May 21, 2013
Space Travel Is Hard On Animals And Humans Alike – The Daily Orbit
Diving dolphins discover what?
Channeling your inner-dolphin.
And catching some rays on today’s Daily Orbit!
Hello and welcome to the Daily Orbit. I’m Emerald Robinson.
The latest space travelers were a little furry and a little scaly. The Russian capsule Bion-M No. 1 containing animals and biological experiments successfully returned to Earth Sunday landing 750 miles south of Moscow. The capsule contained 53 mice, lizards, gerbils, and other small animals. Sadly less than half survived the voyage. The capsule also carried some microflora and plants that also succumbed to the stresses of space travel. Despite the death toll, researchers say they obtained the data they were looking for on how microgravity affects the skeletal and nervous systems and the muscles and heart, which could help pave the way for a manned mission to Mars. The Russian space program hopes to begin construction on a lunar base in 2030 that would be used as part of a flight to Mars. Poor mice, they always get the short end of the stick., even in space!
Scientists are looking to our “inner-dolphin” to help the blind and visually impaired. New research has shown the blind could possibly use echolocation, similar to bats and dolphins, to determine the location of an object. Experiments showed that both sighted and blind people with good hearing, even without previous echolocation experience, could successfully find where objects were by use of echoes. Researchers now want to develop echolocation training programs and assistive devices for the blind and for sighted people in low-vision situations. I’ll have to try that the next time I can’t find my glasses in the dark!
And speaking of dolphins, two very special dolphins being trained by the US Navy uncovered a 19th Century Howell torpedo that is one of only 50 ever made and one of two in existence. The Navy trains dolphins to detect mines and other underwater objects because of their natural sophisticated sonar ability. The Howell torpedo found is non-functioning due to its underwater tenure but is being cleaned for display at the Naval History and Heritage Command in Washington.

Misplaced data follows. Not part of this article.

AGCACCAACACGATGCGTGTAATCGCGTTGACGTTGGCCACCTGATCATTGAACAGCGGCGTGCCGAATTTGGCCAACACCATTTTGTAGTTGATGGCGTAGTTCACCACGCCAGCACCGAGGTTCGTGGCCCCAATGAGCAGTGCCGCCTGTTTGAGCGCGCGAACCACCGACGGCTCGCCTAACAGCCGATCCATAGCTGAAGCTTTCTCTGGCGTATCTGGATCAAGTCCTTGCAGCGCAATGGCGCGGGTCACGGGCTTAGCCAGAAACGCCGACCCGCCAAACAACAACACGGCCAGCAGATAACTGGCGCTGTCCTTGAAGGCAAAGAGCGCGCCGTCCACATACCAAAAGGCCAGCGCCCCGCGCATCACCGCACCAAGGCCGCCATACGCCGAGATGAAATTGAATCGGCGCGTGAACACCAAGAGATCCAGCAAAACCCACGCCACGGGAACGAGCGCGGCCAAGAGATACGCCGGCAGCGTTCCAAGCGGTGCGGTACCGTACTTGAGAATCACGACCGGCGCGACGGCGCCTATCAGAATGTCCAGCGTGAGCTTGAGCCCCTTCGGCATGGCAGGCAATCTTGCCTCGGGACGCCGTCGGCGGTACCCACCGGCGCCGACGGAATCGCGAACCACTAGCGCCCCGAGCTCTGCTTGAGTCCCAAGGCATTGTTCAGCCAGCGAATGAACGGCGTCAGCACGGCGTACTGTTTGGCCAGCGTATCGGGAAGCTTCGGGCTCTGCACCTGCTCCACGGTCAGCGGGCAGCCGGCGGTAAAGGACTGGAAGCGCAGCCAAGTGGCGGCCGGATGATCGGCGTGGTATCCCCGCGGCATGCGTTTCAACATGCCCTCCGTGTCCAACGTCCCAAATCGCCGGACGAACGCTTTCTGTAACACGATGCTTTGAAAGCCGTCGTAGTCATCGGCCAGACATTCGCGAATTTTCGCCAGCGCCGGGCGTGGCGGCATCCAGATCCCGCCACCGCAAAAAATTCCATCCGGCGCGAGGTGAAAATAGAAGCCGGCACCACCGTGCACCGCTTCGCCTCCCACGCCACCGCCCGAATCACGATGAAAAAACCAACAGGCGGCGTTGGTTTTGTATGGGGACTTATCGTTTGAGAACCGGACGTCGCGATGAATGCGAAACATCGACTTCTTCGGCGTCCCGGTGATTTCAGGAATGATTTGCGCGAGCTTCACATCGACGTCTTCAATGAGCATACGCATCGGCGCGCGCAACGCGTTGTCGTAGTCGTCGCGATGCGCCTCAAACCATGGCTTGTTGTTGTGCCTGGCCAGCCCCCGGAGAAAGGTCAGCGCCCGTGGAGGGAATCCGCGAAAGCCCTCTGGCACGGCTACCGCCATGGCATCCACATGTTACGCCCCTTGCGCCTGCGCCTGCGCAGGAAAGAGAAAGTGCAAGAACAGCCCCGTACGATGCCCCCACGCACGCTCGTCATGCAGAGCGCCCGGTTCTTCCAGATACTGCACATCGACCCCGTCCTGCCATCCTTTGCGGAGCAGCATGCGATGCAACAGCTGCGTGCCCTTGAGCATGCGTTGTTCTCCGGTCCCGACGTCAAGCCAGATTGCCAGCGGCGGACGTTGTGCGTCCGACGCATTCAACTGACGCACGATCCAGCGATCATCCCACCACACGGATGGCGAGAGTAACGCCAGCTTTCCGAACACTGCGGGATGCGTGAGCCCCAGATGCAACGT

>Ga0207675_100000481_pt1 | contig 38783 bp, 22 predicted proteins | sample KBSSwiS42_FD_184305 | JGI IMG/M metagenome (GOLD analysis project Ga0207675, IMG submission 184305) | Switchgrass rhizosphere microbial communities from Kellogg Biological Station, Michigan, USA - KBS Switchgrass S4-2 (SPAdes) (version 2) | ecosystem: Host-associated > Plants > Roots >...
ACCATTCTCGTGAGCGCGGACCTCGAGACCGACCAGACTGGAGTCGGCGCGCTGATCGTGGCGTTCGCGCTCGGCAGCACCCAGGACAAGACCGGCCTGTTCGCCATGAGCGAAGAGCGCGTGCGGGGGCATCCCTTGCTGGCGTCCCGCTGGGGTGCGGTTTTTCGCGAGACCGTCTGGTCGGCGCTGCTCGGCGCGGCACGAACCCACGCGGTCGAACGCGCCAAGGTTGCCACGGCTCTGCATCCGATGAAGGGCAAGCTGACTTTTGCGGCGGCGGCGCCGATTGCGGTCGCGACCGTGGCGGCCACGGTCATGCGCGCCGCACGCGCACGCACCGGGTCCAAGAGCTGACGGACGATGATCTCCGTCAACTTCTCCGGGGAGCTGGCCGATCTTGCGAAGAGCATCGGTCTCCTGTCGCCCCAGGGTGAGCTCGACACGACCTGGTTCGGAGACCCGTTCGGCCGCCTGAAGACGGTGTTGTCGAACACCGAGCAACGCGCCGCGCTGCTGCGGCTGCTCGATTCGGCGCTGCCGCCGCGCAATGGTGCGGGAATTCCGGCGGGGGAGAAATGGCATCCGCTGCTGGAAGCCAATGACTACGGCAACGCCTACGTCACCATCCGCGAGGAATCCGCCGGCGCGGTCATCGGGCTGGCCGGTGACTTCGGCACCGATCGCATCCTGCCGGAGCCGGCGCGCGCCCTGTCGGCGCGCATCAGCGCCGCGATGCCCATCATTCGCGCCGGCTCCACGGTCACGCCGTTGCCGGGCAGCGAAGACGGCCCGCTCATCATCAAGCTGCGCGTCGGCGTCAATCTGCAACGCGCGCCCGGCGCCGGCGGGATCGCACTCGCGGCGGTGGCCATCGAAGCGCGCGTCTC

And from undersea detective dolphins to landmine-sniffing bees—animal instincts are identifying bombs. Now, scientists are using honeybees in the hunt for unexploded landmines in Croatia and areas in the Balkans. De-mining is a major issue for the Croatian government who is set to join the European Union on July 1. During the War of Independence nearly 90,000 landmines were randomly buried with tens of thousands still in existence. Scientists are training the honeybees to detect the mines by mixing traces of TNT with their typical sugary food. But scientists say it’s easy to train one bee; it’s training their colony of thousand becomes a problem.
And as summer is right upon us, most of us not so naturally bronzed goddesses are thinking about what kind of sunscreen we should use to protect us. But like so many other things in our lives, our SPF too may be misleading us. A survey of 1,400 sunscreen products did find that most met the December 2012 requirements put in place by the FDA, such as the need to filter out both UVA and UVB rays, as well as a ban of the misleading word “waterproof.” But some bottles still boast a 50-150 SPF which the group says is misleading because at 100-150 SPF, you’re only getting 1-2% more protection. They say this is a manufacturer gimmick and that all anyone needs is an SPF 30 to be reapplied every two hours. So remember all your fair maidens out there, slather on the SPF 30 and have fun in the sun!
And that’s all for your Daily Orbit! I’m gonna catch some rays!